How to Limit Your Child’s Screen Time
You might feel overwhelmed when it’s time to enforce screen-time rules for all the devices your kids use. “It was much easier when all we had was TV and videos, because we could, say, place limits based on the number of episodes a child watched,” Radesky says. Still, there are easy ways you can keep their time with media in check.
Plan ahead. Let your kids know that TV, tablet, or phone time is only allowed at certain times of day or on the weekends. “It's always helpful to have a schedule or routine, since preschoolers are very routine-driven and will tend to accept limits better this way,” Radesky says.
Make rules about where your family watches screens, such as in shared spaces like the kitchen or living room. Discourage devices at dinner, during family time, and in bedrooms. Research shows that kids with TVs in their rooms get less sleep.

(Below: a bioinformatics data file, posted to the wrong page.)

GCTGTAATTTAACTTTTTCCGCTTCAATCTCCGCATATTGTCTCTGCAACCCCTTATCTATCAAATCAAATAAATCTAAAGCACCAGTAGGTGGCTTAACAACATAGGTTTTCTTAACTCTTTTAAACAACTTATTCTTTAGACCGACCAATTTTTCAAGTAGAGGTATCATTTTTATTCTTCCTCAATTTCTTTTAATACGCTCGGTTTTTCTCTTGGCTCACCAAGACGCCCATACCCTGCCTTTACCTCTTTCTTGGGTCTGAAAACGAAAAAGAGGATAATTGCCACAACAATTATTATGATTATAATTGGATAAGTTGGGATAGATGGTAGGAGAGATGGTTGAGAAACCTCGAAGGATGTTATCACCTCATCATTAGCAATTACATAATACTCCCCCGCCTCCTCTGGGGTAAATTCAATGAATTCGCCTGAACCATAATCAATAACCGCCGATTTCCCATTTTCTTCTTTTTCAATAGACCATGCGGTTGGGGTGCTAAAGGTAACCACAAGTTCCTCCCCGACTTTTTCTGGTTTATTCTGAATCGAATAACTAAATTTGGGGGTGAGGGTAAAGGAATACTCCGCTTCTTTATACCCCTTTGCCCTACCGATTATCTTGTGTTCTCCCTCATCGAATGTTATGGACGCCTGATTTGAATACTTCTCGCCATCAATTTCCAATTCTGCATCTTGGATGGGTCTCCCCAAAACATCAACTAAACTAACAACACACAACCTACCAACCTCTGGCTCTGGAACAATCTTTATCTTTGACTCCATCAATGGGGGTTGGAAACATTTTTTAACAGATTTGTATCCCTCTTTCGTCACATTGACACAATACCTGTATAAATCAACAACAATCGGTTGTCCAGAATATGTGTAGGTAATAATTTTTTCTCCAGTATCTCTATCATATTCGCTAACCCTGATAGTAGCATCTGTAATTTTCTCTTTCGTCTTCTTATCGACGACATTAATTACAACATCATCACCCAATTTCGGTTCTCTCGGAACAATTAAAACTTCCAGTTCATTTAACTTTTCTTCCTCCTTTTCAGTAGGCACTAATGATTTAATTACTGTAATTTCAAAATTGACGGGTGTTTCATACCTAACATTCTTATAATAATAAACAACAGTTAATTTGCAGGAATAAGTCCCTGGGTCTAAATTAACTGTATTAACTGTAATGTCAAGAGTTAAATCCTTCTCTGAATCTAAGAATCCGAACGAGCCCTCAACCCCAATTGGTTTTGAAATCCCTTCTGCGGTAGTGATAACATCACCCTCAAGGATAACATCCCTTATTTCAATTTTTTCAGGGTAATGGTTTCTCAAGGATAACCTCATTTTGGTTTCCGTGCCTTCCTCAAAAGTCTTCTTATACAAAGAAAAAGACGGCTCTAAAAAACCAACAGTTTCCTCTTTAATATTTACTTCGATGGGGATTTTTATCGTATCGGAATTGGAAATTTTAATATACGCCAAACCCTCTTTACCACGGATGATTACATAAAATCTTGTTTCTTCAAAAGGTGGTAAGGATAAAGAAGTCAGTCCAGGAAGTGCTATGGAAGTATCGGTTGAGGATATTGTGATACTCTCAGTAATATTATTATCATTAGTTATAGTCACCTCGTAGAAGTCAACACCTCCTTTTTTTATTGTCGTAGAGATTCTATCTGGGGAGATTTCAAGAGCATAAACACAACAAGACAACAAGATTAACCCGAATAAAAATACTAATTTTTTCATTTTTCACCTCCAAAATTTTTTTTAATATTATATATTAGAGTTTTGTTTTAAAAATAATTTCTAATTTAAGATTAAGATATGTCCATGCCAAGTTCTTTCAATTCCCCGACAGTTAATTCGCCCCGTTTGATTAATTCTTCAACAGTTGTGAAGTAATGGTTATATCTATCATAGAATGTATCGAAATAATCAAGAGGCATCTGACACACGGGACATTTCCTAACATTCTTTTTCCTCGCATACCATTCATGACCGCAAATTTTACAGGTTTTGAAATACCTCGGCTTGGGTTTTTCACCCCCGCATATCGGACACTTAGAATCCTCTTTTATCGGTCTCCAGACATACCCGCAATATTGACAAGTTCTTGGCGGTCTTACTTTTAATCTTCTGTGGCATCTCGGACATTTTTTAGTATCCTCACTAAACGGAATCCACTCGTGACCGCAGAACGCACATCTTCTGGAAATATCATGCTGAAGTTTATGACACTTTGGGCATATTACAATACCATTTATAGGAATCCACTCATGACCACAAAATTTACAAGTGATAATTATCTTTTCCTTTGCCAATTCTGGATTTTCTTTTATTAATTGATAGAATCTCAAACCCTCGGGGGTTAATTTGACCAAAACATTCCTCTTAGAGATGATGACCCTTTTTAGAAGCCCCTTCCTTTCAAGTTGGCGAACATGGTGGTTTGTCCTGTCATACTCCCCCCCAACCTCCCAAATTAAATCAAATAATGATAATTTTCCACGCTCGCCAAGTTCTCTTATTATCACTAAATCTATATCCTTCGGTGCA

Set a timer. When it buzzes, your child’s time with their screen is up.
Stop tantrums before they start. Kids often get upset when they have to put down their technology. As they switch off the screen, you might play a game based on the shows they like or have another activity ready for them.
Out of sight, out of mind. When screen time is over, try storing tablets, phones, and other devices where he can’t see them.
What to Do When the Screens Are Off
Preschool children need lots of face-to-face interaction to help them learn social and motor skills, Sowell says. You can help remind kids that there are many more exciting things to do than to stare at a screen.
Read together. “It helps build language and literacy skills, promotes emotional connection, and gives the child time to be calm and attentive,” Radesky says.
Use your imagination. Unstructured play helps your child learn social and emotional skills and how to solve problems.
Move around. “It could be dancing, running, making a fort, or play-wrestling, but studies suggest that physical movement helps children focus more and channel their energy,” Radesky says.
Try hands-on activities. Build, color, craft, or cook with your kids. “These are important for learning to collaborate, building social reciprocity, carrying out a plan, and building visual-spatial awareness,” Radesky says.